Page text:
My Sessions at Sage Summit 2013

I have had a number of requests from Sage Partners about my sessions at the upcoming Sage Summit.

Here is a quick view of all of them.

Name Day Time Co-star
The Salesatative Consultant Sunday 1pm-3pm Rob Johnson
The Salesatative Consultant (repeat) Sunday 3:30pm-5:30pm Rob Johnson
A Complete Waste of Time – Redux Monday 2pm-3pm The Attendees
Creating Access Level Agreements Monday 3:15pm-4:15pm
Avoiding Iatrogenic Consulting Monday 4:30pm-5:30pm
Introduction to the Firm of the Future Tuesday 11:15am-12:30pm
Long Distance Customer Relationships Tuesday 2pm-3:15pm Judy Thornell

Wayne Schulz

Making Your Business Anti-Fragile Wednesday 8:30am-10am
Creating Strategy in a Small Business Wednesday 10:30am-12pm
Top Ten Business Myths Wednesday 2pm-3:15pm
Initiating a Project in a Small Business Thursday 3:15pm-4:15pm John Shaver
In Defense of Business Thursday 4:30pm-5:50pm

 

If you have any questions about the details please feel free to comment or email me.

Lesson from the Salon

I have often spoken about the parallels between software implementation consultants and salon owners. For example, both revenue models have about 50 percent coming from the sale of product (including renewals for software) and about 50 percent coming from service provided.

This morning, this “Suggested post” was in my Facebook stream:

Screenshot_4_16_13_6_48_AM

Notice that it mentions that Julie is salon owner, but what is to stop individual stylists from creating their own App. This way if they leave the salon of their current employ, their clientele can easily track them down and bypass what I understand from my wife and other female colleagues as “the hunt” that takes place when this occurs now.

Of course, the jump to software implementation consulting is easy to see. Individual consultants can set up Apps and away they go.

This enforces the great idea from Peter Drucker that, “In a knowledge society, the most probable assumption for an organization to make is that they need the knowledge workers far more than the knowledge workers need them.”

What are you doing to make you organization a place where knowledge worker thrive and get their knowledge dividend?

An Oldie, but Goodie – The Seven S Model

Earlier this week I had the opportunity to speak about an old friend, the Seven S Model, as part of the Sage Thought Leadership Webcast Series. This model originated at McKinsey and Company in the 1970s and was made famous by appearing on page 10 in Tom Peters and and Robert Waterman’s all-time best seller, In Search of Excellence.

images-12I present a modified version of the model which was taught to me by Howard Hansen and Doug Burgum of Great Plains Software. I am forever indebted to both of them as this model has had a most profound impact on my career.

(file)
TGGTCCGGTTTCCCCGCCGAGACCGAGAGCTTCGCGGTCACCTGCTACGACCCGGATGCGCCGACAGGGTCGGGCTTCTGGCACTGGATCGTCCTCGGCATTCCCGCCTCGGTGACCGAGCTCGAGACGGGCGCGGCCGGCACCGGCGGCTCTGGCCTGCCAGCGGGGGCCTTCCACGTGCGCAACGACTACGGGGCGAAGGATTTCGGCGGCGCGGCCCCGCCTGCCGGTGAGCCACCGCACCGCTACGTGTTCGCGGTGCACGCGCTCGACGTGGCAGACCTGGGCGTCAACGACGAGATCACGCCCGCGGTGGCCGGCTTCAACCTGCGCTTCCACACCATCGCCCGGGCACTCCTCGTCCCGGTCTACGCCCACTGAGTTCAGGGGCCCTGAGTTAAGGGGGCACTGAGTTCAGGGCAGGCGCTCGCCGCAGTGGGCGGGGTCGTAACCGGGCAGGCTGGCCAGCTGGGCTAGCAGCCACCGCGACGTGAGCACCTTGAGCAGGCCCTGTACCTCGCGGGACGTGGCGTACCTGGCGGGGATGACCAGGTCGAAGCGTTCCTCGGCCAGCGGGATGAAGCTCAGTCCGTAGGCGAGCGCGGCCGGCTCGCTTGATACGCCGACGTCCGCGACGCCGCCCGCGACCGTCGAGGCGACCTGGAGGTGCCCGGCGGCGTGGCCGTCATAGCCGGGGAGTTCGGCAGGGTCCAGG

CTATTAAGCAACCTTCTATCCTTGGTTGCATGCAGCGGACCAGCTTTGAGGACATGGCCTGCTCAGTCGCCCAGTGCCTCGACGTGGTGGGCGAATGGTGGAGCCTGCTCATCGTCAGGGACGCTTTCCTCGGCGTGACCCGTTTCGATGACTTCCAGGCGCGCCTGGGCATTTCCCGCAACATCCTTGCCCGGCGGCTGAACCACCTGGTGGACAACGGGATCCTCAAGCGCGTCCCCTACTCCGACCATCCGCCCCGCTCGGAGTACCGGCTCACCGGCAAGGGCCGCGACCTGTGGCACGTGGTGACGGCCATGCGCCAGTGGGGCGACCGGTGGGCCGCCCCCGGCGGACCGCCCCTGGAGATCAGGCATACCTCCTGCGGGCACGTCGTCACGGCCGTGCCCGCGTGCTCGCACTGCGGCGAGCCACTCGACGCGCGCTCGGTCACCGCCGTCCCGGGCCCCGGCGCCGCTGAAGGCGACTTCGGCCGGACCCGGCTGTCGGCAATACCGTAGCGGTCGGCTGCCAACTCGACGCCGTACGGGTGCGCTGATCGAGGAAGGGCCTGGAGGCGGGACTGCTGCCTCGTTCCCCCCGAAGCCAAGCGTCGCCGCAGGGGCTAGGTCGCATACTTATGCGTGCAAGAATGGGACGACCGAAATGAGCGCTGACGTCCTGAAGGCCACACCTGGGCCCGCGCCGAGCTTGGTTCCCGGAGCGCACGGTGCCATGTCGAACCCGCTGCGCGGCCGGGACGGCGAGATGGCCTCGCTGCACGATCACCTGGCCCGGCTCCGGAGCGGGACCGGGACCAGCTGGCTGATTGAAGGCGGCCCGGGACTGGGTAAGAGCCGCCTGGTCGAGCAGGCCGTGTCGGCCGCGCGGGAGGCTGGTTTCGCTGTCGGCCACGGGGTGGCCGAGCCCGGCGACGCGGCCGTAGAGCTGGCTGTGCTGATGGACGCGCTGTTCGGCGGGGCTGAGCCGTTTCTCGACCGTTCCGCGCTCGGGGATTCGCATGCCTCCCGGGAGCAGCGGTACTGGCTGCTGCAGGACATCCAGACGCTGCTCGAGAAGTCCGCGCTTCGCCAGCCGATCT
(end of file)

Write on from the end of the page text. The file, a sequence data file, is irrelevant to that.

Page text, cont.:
Entitled The Seven S Model and Shared Vision, this webcast is dedicated to the possibility that organizations that have well-defined and shared visions of their future will be better places for team members to work and have happier customers. Creating a well-defined shared vision is hard work and not for everyone as it requires us to look deep into ourselves and examine our beliefs as people.

Here is the video. My thanks to my friend and college Greg Tirico for agreeing to do this interview style as opposed to the normal talking-head style that is all to prevalent today.

And, here are the slides.

Please comment with any questions or feedback that you might have.

TGO Consulting Joins Ed’s List

Screenshot_2_6_13_1_34_PMI am thrilled to announce another addition to the tongue-in-cheek-eponymous Ed’s ListTGO Consulting.

I have had the honor of knowing the principals Tracy, George, and Orgad for almost 20 years. We were all Great Plains Software partners back in the day.

TGO Consulting is the largest organization in the information technology consulting business that has eliminated timesheets. In fact, other than the advertising agency of Ogilvy and Mather, they are the largest known professional firm to go timeless across the entire professional sector.

In celebration of this, I thought it would be beneficial to have them share their story, and they graciously agreed to record this podcast for me. (I apologize for the echo at the beginning. It self corrected and I hope you don’t find it too distracting.)

Enjoy!

Firm of the Future at DFW

Attention my fellow Dallasites and Fort Worthians. Ron Baker and I are delivering our famous (well, in our minds anyway) Firm of the Future Symposium at the Hilton DFW Lakes hotel on February 12 and 13.

This class is for all professionals: accountants, lawyers, IT consultants, architects, engineers, advertising agencies, we have even had a doctor attend.

 

If you are interested here are the details:

Firm of the Future Symposium

The Firm of the Future Symposium coming to a city near you will feature Ron Baker of the Vera Sage Institute. The symposium will feature Ron Baker of the VeraSage Institute and Ed Kless, Sage senior director, partner strategy and development. This experience is dedicated to the possibility that a professional organization can be run more effectively when it becomes a knowledge firm rather than a service firm. Creating such an organization is hard work and not for everyone, as it requires partners to think differently than they have in the past about what it is that they do.

The registration fee for the first attendee is $2,000. The fee for additional attendees is $1,000.

Download the agenda for this event .

Location

Date

Sage University

Hilton DFW Lakes Executive Conference Center
1800 Highway 26 East
Grapevine, TX 76051

Feb. 12-13

Register Today
Path: Login >
select Academies & Workshops >
Mid-Market ERP

 

The registration site is not the friendliest, so if you have any problems, please just let me know and I will take care of it.